Nahanni ran. She had been running since shortly before sunrise and had covered a couple of miles along the path that ran along the river bank. She came to a ravine where a small creek ran down over the rocks and turned away from the river to follow it. She ran up along the creek, climbing the ravine and then turned back, following the edge of the cliff overlooking the river until she came to the clearing.
She stopped. She took a couple more deep breaths, and her heart pounding beneath her breast calmed. She stood on the cliff top with the river below her. The morning sun had risen a little way over the horizon to her right, and the frost was starting to melt under its warmth. The hills across the river to the north were covered with red and gold from the trees that were about to lose their leaves. The sky was the deep blue that only seemed to happen in the autumn. She could hear the roar of the waterfall just a little farther up the river, and see the mist from it around an outcrop of rock.
Nahanni was amazed. She had never run this far, this quickly. It usually took her at least twice as long to reach this lookout point, and she would have been out of breath with her heart pounding for minutes after doing it. Today she felt like she could make the run again, just as quickly, carrying a heavy pack.
That wasn't the only change. Yesterday morning she had been helping gather firewood, stocking up for the coming winter. She had tried to shift a log that would have taken half a dozen men to lift, and it had come right off the ground in her hands. She had been so startled she dropped it again right away before anyone noticed. That afternoon she had been wrestling with one of the boys. Kesuck was one of her favourite wrestling partners. He usually 'won' but this time she bested him easily, and he had gone off in a huff, leaving her frustrated.
Most disturbing were the dreams. They had started a week ago. In them she was fighting. Sometimes with people she knew, but their faces were horribly disfigured. Their foreheads were distorted, and their eyes were yellow. Their teeth were fangs that bit into the necks of their victims. Knives didn't kill them in her dreams, but an arrow or a wooden stake through their hearts caused them to explode into dust.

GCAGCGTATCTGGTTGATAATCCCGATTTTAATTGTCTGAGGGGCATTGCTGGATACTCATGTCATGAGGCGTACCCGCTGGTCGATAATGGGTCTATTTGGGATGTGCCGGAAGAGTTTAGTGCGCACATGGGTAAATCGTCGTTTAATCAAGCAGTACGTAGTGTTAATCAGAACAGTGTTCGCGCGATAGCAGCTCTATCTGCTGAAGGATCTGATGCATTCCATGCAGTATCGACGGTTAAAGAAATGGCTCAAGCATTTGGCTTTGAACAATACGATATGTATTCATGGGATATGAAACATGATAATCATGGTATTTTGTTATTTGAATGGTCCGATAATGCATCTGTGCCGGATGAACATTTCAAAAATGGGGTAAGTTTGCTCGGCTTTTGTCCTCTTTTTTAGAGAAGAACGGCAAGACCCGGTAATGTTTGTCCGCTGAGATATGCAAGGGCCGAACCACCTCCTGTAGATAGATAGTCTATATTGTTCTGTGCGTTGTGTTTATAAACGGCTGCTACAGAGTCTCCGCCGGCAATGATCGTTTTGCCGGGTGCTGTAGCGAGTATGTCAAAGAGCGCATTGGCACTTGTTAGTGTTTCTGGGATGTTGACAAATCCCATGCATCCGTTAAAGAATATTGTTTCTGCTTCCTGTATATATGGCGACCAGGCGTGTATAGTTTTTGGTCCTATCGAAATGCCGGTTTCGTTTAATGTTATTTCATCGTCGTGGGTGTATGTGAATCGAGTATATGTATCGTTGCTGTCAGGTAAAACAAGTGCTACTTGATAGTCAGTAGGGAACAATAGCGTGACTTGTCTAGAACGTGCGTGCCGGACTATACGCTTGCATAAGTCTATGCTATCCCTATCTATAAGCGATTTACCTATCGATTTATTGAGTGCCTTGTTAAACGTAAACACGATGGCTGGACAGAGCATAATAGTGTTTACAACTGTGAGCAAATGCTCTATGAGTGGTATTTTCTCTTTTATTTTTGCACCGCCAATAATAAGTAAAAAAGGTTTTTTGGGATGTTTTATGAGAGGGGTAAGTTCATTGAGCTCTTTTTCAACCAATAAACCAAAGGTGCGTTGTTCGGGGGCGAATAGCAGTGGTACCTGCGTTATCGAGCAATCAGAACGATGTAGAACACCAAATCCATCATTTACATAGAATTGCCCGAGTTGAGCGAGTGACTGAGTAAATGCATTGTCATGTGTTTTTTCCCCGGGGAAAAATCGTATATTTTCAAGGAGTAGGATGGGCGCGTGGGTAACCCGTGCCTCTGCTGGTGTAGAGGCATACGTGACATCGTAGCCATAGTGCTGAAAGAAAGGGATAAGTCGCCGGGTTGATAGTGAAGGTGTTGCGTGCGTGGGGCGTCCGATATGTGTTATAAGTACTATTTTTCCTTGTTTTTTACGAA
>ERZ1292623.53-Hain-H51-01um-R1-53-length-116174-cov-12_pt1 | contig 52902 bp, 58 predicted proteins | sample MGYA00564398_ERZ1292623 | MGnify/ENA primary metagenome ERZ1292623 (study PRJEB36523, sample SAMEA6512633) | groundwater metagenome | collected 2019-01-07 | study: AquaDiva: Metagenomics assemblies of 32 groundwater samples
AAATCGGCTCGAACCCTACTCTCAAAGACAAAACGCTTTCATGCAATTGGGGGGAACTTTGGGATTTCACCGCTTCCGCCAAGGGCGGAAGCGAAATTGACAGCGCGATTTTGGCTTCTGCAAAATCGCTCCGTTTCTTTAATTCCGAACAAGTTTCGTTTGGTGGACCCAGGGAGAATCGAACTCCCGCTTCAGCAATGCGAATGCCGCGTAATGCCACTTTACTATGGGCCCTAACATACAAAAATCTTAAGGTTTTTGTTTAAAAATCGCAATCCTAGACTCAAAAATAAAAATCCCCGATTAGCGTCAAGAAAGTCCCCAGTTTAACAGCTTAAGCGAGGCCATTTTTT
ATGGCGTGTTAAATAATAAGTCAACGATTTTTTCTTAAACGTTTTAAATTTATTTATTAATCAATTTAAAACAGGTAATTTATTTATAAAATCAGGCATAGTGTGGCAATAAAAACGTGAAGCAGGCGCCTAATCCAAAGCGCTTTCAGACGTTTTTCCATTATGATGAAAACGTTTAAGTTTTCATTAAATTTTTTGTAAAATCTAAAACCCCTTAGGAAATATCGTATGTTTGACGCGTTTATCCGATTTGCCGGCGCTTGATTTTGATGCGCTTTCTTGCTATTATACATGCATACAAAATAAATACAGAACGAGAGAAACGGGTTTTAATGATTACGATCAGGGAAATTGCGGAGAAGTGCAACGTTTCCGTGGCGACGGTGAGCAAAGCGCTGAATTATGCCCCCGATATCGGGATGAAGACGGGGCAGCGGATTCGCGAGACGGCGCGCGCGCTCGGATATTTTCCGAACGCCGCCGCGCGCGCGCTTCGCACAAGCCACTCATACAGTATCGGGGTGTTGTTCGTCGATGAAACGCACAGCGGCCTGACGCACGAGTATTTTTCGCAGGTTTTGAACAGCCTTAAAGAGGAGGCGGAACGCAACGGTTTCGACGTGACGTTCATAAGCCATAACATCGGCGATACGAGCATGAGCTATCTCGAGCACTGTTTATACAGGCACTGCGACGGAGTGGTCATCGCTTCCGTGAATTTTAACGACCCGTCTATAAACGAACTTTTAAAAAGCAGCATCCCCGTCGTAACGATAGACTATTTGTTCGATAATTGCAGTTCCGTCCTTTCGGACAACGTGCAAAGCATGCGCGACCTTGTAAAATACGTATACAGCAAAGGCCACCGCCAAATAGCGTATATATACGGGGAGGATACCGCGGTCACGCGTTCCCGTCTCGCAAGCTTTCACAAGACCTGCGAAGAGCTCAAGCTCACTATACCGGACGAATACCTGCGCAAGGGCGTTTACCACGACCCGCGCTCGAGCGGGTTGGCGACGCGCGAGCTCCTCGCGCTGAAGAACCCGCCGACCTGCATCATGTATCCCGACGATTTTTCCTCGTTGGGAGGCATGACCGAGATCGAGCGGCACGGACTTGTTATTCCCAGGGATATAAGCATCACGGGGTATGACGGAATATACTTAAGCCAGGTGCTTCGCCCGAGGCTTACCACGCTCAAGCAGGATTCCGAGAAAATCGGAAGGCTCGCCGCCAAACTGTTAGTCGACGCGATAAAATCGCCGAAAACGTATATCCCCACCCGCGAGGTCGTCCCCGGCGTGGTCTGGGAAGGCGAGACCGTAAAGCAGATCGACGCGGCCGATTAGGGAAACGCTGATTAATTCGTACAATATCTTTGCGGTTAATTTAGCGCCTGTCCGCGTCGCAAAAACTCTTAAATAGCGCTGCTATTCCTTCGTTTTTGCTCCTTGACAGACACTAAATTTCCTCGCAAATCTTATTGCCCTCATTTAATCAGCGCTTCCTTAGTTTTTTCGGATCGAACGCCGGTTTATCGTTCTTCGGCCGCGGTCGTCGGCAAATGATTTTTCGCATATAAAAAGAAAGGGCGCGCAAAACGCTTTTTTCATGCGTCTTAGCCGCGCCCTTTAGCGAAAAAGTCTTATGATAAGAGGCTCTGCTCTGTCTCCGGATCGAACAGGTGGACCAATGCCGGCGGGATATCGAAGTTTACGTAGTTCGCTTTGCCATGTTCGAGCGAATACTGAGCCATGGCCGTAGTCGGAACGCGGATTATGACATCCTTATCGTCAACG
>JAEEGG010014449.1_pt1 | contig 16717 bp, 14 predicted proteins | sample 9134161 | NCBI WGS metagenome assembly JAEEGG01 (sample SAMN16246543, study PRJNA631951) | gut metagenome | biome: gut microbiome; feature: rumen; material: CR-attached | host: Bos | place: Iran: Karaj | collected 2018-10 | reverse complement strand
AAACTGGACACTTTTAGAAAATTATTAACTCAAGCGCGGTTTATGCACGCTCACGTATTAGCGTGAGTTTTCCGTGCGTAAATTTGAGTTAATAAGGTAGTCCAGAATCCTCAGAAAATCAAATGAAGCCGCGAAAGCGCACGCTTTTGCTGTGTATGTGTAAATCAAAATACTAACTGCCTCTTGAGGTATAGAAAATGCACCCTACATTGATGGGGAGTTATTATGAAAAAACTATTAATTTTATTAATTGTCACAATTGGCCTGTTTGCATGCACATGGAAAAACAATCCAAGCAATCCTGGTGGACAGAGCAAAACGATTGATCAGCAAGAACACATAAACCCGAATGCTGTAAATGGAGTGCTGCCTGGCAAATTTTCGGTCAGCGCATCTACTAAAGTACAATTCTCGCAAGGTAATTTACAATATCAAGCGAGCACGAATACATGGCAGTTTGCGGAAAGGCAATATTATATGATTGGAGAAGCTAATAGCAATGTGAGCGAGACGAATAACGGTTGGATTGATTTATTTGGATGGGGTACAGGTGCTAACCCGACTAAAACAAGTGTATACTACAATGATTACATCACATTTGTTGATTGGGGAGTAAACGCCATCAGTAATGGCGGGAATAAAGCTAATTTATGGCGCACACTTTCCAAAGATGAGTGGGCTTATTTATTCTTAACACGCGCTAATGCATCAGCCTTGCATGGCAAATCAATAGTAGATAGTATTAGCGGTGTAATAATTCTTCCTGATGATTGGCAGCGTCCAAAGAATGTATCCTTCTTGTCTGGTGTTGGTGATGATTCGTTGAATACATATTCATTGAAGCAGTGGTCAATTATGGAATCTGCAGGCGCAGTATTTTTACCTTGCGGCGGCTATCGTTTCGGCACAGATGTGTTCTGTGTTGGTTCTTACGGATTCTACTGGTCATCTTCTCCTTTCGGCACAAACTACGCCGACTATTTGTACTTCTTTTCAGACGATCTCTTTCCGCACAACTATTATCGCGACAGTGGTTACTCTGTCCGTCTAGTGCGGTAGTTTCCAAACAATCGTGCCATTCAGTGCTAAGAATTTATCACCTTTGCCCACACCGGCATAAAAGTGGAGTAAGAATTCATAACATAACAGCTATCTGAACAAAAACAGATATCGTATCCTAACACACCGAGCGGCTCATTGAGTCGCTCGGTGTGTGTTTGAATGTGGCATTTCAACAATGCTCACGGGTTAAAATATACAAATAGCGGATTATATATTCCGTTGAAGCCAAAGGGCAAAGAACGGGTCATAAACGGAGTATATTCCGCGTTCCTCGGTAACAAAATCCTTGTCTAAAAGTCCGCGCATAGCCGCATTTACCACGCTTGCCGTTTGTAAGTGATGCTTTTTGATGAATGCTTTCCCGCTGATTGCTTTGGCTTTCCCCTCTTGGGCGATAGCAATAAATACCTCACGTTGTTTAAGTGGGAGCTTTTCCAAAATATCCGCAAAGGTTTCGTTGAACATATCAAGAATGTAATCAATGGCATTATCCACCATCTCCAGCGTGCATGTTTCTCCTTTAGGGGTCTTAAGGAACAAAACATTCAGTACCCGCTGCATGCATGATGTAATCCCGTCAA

Nahanni sat on a rock, looking out over the river and thinking. She could hear a few birds moving through the trees behind her, though most had departed already for the winter. Travellers told that they went south, to lands where the snows didn't come. Nahanni's village saw a lot of travellers. Down the river led to a greater one, which led out to the sea. An endless expanse of water that they said was too salty to drink. Up the river led to rich trapping grounds, and somewhere far beyond them was a source of ochre. A smaller river led south, into a network of small lakes, and then to a great lake, so large they said you couldn't see across it. Canoes could cross it though, carrying furs and ochre south, and other goods north. Nahanni's hand went to the knife at her belt. Its blade had come from the south, when her father was young. It was her most prized possession, one of the few reminders she had of him. He had vanished on a hunting trip three winters ago. Her mind went back to her dreams. One of the faces she saw was his, just before her knife slashed through his neck.
Nahanni shuddered, trying to pull her mind away from the dreams. She concentrated on the sounds around her. She could hear a dear moving almost silently through the trees behind her. She knew it hadn't noticed her sitting there. She could also hear other animals that she knew she wouldn't have a week earlier. A raccoon was sheltering for the day in the hollow center of a dead tree nearby, mice were moving through the grass.
She sat and thought about her dreams, and the strange new strength and awareness that flowed through her body. She wondered what they could mean. She decided to talk with Grandmother.